Memorial Day Speech at Henri-Chapelle American Cemetery

Memorial Day Speech at Henri-Chapelle American Cemetery

Memorial Day Speech at Henri-Chapelle American Cemetery

Chargé d’Affaires Matthew Lussenhop
May 26, 2018
Henri-Chapelle American Cemetery

The Representative of His Majesty, the King;
Representative Jaddin;
Honored Veterans and Service Members;
Family Members and Friends;

While we gather here in this solemn place in Belgium, all across the United States thousands of Americans will be paying their respects to their loved ones and planting flags at headstones to honor all those who fought and died for our freedom – from the American Revolution in 1776 to the fight against international terrorism today.

Memorial Day, originally called Decoration Day, dates back to the late 1860s as way to honor those who died during our Civil War. In 1868, then
Congressman and future President James Garfield gave the first Memorial Day remarks at Arlington National Cemetery and opened with the following words, which still hold true today: “I am oppressed with a sense of the impropriety of uttering words on this occasion. If silence is ever golden, it must be here beside the graves of fifteen thousand men, whose lives were more significant than speech, and whose death was a poem, the music of which can never be sung.”

In the United States, as it is here, Memorial Day it is an important day to remember the stories of those who came before us.

Belgium is one of very few countries that shares with the United States a common history – and collective tragedy – that serves as the bedrock of our modern day relationship. We share a common history. We have experienced and tragedy together and this has forged a unique and strong bond between our nations and their citizens.

During my nearly two years in Belgium, I have attended numerous ceremonies around the country and I am incredibly impressed by the expressions of gratitude and the genuine warmth and affection that the people of Belgium have for all those who made the ultimate sacrifice in both world wars.

Everyone here today – from the youngest children in the audience to our honored veterans and active duty service members – help keep the memory alive and ensure that the men and women who fought and died for our freedom will never be forgotten.

If someone asks you why we do this, why we are here today?

The answer is clear:
Look around you.
We are here for them and those they left behind.

The war touched towns and communities across the United States, and this cemetery is one of the many connections that that keep memories of the fallen alive.

My mother comes from the small town of Appleton, in southern Minnesota. In 1940, the population of the town and the surrounding countryside, numbered around 1,400 people. From the first days following Pearl Harbor, the young men of Appleton joined the U.S. Army, Navy and Marines – nearly every young man in town between 18 and 25 went off to fight. 31 of them died in North Africa, Italy, Okinawa, New Guinea, Germany, and Belgium. After the war, the mayor of Appleton noticed that the number of men lost was almost equal to the number of streets in the town, and so in 1947 all of the streets of Appleton were named after each of the young men that the families of the town had sacrificed.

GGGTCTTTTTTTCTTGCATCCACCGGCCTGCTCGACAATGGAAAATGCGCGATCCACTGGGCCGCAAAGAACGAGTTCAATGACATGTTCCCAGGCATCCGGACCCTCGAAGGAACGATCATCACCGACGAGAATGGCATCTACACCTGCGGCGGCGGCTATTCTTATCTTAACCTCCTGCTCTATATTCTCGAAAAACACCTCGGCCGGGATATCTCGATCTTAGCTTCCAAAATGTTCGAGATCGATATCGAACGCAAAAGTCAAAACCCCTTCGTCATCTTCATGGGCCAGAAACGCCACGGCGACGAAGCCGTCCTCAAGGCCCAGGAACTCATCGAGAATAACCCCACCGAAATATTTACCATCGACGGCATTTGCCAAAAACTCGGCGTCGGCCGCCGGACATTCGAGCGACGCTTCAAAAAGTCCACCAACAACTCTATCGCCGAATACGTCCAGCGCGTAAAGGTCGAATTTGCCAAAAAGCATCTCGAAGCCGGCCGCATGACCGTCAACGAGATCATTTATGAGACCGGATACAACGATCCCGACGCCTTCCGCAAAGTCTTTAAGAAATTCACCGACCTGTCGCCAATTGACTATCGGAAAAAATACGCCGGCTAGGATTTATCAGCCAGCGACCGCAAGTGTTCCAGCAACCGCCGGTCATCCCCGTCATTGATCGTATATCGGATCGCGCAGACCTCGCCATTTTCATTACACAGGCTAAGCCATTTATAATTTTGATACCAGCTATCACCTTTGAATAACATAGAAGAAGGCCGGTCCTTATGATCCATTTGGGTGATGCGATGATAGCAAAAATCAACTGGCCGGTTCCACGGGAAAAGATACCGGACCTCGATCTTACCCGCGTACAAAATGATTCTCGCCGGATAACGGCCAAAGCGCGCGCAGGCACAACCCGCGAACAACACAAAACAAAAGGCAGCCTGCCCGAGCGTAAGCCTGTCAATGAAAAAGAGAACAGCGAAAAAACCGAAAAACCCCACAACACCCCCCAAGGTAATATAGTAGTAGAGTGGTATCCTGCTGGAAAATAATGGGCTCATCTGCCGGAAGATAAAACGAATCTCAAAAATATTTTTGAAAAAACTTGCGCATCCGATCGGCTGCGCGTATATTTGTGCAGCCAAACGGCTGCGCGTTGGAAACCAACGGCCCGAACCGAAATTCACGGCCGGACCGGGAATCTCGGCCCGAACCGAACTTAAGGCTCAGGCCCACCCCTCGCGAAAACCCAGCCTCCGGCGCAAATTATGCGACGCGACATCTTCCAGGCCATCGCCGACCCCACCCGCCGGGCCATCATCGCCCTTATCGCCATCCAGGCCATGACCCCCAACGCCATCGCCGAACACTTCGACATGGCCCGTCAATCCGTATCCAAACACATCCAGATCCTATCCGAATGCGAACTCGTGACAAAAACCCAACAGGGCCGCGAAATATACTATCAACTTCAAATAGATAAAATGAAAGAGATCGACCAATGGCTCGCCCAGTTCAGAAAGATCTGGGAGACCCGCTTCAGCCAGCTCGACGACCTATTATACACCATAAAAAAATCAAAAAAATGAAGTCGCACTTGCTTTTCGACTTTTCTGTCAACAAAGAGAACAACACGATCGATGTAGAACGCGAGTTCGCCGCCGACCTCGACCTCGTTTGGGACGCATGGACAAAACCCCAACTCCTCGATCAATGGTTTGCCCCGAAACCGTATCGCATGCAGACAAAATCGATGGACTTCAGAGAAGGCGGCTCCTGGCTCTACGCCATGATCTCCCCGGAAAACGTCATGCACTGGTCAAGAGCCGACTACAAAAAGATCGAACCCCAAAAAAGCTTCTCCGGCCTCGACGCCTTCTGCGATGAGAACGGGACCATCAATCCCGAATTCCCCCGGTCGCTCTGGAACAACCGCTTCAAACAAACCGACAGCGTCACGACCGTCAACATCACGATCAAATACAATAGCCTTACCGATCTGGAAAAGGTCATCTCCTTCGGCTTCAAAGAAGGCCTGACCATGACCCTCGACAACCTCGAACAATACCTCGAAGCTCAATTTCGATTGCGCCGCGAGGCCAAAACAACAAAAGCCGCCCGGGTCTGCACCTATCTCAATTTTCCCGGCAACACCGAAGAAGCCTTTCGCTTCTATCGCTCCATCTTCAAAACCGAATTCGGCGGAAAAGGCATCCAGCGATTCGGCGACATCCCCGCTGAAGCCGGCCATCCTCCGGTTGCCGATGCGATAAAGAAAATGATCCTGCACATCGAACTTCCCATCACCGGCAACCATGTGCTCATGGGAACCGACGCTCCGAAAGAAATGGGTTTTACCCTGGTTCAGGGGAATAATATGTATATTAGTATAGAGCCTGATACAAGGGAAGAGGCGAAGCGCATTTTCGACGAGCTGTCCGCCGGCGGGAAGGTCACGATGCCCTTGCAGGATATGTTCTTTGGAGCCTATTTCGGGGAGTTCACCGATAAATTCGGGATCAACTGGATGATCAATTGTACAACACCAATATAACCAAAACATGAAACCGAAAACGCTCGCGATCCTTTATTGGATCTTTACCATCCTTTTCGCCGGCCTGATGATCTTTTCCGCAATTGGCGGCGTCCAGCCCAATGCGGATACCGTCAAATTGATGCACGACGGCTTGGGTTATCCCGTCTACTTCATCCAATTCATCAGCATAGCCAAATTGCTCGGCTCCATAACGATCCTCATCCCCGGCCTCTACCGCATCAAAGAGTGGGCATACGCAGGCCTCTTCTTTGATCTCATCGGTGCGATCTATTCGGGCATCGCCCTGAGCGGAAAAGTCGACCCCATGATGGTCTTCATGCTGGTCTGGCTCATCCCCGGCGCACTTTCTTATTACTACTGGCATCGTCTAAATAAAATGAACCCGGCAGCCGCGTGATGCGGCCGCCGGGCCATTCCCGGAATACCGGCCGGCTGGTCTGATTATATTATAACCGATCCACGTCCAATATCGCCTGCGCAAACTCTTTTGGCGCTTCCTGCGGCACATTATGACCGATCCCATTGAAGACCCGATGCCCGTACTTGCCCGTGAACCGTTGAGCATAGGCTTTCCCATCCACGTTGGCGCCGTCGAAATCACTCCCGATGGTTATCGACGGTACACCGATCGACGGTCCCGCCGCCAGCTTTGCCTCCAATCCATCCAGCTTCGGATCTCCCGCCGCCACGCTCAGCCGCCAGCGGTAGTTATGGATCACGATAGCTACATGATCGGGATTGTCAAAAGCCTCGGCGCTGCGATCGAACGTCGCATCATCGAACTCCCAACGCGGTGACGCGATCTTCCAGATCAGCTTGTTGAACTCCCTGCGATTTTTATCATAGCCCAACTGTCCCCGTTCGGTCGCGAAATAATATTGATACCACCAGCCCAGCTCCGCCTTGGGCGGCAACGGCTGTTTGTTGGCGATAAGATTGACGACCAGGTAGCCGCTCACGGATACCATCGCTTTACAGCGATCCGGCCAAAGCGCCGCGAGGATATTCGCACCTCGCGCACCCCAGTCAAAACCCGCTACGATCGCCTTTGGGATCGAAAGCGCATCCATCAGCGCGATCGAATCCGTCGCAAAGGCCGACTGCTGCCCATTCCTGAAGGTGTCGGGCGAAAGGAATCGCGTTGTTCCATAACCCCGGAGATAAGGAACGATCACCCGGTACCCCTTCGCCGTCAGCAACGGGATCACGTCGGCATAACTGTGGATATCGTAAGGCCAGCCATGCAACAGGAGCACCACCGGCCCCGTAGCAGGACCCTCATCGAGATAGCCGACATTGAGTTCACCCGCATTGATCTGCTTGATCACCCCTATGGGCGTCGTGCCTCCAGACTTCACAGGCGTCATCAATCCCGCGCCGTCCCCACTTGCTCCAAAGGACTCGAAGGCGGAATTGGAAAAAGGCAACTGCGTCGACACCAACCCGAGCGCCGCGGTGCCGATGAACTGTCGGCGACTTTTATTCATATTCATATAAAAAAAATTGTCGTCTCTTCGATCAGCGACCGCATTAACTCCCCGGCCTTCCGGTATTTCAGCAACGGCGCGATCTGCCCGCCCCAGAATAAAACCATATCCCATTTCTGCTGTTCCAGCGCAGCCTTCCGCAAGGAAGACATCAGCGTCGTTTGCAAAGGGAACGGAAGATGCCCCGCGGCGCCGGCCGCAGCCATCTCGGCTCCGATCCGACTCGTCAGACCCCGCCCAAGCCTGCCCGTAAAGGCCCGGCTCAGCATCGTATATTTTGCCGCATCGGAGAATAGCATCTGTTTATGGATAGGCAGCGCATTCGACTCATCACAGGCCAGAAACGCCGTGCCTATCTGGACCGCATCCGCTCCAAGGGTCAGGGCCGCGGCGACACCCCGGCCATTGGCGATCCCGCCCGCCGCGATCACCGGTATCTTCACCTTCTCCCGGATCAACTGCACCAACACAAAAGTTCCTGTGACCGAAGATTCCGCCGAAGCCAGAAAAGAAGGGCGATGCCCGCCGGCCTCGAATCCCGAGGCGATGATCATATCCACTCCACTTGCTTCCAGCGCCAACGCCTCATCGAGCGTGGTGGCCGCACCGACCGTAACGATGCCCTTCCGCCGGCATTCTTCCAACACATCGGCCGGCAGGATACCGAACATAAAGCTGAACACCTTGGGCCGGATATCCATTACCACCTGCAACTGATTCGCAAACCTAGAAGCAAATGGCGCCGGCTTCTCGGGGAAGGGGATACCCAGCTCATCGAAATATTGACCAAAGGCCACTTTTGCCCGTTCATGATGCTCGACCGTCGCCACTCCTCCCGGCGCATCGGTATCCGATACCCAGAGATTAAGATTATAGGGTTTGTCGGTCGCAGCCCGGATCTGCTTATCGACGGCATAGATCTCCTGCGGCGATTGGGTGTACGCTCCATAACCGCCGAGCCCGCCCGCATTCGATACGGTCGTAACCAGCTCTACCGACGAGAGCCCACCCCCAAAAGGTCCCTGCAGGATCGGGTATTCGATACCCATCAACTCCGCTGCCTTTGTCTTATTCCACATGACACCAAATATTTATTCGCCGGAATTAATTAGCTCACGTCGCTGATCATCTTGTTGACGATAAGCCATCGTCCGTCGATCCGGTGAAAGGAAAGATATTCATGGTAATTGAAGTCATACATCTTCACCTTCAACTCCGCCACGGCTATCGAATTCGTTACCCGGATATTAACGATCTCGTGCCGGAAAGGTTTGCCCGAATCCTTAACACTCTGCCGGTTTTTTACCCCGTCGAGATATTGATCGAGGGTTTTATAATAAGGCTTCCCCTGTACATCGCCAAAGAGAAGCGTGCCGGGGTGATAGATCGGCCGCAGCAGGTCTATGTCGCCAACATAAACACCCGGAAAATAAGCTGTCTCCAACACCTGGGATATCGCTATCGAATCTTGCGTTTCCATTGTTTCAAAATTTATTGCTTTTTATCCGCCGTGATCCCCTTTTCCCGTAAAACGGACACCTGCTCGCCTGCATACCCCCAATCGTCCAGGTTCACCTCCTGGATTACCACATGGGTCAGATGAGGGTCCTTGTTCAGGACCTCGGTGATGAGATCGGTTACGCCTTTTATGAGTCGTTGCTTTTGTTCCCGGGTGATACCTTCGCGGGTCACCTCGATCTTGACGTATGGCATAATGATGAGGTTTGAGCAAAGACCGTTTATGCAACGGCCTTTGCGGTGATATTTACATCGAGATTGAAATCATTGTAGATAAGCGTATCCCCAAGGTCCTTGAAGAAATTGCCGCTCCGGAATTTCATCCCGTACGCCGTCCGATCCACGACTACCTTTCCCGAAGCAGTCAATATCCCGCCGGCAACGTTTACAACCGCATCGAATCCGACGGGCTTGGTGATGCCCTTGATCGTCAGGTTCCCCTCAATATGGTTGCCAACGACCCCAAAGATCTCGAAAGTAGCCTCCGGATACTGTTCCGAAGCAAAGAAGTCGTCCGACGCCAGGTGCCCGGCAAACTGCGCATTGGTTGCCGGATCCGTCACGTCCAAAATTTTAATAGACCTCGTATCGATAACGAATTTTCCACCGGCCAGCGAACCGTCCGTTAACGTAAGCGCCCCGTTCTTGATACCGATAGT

One of those streets is Schlieman Avenue, named after Private Max E. Schlieman, from a family farm not far from the town of Appleton. Max joined the armed forces in February 1942, at the age of 29. He entered the 507th Parachute Regiment, of the legendary 82 nd Airborne, and saw his first day of combat on D-Day, June 6, 1944 when his regiment was dropped near the French town of Caucigny, 50 kilometers from Omaha Beach. After 33 days of continuous combat, Private Schlieman and the rest of the 82nd Division returned to England. He flew back into combat on December 23 that same year, as his regiment deployed to counter the German advance during the Battle of the Bulge. He was killed in action near the Belgian-Luxemburg border on January 17 as his regiment pushed the German advance back.

Private Schlieman left behind in Appleton his parents, six sisters, and four brothers, one of whom, Emil, also joined the Army, and who survived combat in France and Germany. In Plot F, Row 12, Grave 59 lie the remains of Private First Class Max Schlieman.

Another young man from Appleton lies here as well – Private First Class Richard Nelson, who died in Belgium during the Battle of the Bulge on January 14, leaving behind a wife and son – Plot D, Row 6, Grave 58.

We owe Privates Schlieman and Nelson and their comrades a tremendous debt of gratitude that we can never repay, but we can build on their legacy by dedicating ourselves to peace and international cooperation – and the Belgium-U.S. relationship – that ensured a Europe whole, free and at peace for nearly 75 years will remain safe and secure for generations to come.

The challenges that we face in the world today – from terrorism to instability to the east of the NATO alliance – are a troubling reminder of the importance of our alliance with Europe. Belgium and the United States share an unbreakable commitment – enshrined in NATO’s Washington Treaty – to do whatever it takes to defend both our nation’s freedom and democracy. That was as true in the beginning of the 20 th century, and it is equally true in 2018.

I have no doubt that if these soldiers, who surround us as eternal sentinels of liberty, would still be with us today that they would be proud. Proud to see a democratic Europe at peace for 74 years, proud of their country and its partnership with Belgium and allied nations and partners around the world, proud to see all of you here today.

Thank you for being here and for everything you do to keep the memory alive for generations to come.

Lest We Forget.